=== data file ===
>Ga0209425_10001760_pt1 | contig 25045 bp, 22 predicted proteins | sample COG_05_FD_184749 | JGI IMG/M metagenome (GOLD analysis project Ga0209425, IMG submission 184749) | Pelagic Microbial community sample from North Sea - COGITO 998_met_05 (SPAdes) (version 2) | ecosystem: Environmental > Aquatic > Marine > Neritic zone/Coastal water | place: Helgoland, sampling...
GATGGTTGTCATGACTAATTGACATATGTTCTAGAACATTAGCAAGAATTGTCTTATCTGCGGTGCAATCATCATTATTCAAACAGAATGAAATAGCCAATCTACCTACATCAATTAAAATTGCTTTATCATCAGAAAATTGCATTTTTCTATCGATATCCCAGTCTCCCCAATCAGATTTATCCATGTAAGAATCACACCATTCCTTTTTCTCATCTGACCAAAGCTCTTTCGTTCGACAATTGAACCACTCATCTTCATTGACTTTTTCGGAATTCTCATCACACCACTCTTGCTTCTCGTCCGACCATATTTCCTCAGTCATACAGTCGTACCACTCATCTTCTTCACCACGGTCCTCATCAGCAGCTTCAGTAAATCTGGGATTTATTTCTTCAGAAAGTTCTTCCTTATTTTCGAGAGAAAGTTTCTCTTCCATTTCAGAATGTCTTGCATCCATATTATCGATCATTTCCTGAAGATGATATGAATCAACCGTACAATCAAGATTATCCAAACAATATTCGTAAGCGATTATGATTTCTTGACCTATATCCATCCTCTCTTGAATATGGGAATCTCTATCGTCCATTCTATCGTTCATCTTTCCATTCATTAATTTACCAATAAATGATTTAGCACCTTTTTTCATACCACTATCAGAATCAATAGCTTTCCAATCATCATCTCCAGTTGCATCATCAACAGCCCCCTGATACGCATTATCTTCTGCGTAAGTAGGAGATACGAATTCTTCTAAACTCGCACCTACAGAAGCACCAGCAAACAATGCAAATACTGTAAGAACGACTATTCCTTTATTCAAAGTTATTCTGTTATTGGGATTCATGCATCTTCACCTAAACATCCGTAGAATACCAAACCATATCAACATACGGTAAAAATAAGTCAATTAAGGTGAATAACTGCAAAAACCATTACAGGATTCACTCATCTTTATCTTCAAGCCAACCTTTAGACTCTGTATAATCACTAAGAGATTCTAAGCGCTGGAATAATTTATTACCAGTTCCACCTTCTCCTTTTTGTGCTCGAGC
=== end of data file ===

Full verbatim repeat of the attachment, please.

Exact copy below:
>Ga0209425_10001760_pt1 | contig 25045 bp, 22 predicted proteins | sample COG_05_FD_184749 | JGI IMG/M metagenome (GOLD analysis project Ga0209425, IMG submission 184749) | Pelagic Microbial community sample from North Sea - COGITO 998_met_05 (SPAdes) (version 2) | ecosystem: Environmental > Aquatic > Marine > Neritic zone/Coastal water | place: Helgoland, sampling...
GATGGTTGTCATGACTAATTGACATATGTTCTAGAACATTAGCAAGAATTGTCTTATCTGCGGTGCAATCATCATTATTCAAACAGAATGAAATAGCCAATCTACCTACATCAATTAAAATTGCTTTATCATCAGAAAATTGCATTTTTCTATCGATATCCCAGTCTCCCCAATCAGATTTATCCATGTAAGAATCACACCATTCCTTTTTCTCATCTGACCAAAGCTCTTTCGTTCGACAATTGAACCACTCATCTTCATTGACTTTTTCGGAATTCTCATCACACCACTCTTGCTTCTCGTCCGACCATATTTCCTCAGTCATACAGTCGTACCACTCATCTTCTTCACCACGGTCCTCATCAGCAGCTTCAGTAAATCTGGGATTTATTTCTTCAGAAAGTTCTTCCTTATTTTCGAGAGAAAGTTTCTCTTCCATTTCAGAATGTCTTGCATCCATATTATCGATCATTTCCTGAAGATGATATGAATCAACCGTACAATCAAGATTATCCAAACAATATTCGTAAGCGATTATGATTTCTTGACCTATATCCATCCTCTCTTGAATATGGGAATCTCTATCGTCCATTCTATCGTTCATCTTTCCATTCATTAATTTACCAATAAATGATTTAGCACCTTTTTTCATACCACTATCAGAATCAATAGCTTTCCAATCATCATCTCCAGTTGCATCATCAACAGCCCCCTGATACGCATTATCTTCTGCGTAAGTAGGAGATACGAATTCTTCTAAACTCGCACCTACAGAAGCACCAGCAAACAATGCAAATACTGTAAGAACGACTATTCCTTTATTCAAAGTTATTCTGTTATTGGGATTCATGCATCTTCACCTAAACATCCGTAGAATACCAAACCATATCAACATACGGTAAAAATAAGTCAATTAAGGTGAATAACTGCAAAAACCATTACAGGATTCACTCATCTTTATCTTCAAGCCAACCTTTAGACTCTGTATAATCACTAAGAGATTCTAAGCGCTGGAATAATTTATTACCAGTTCCACCTTCTCCTTTTTGTGCTCGAGC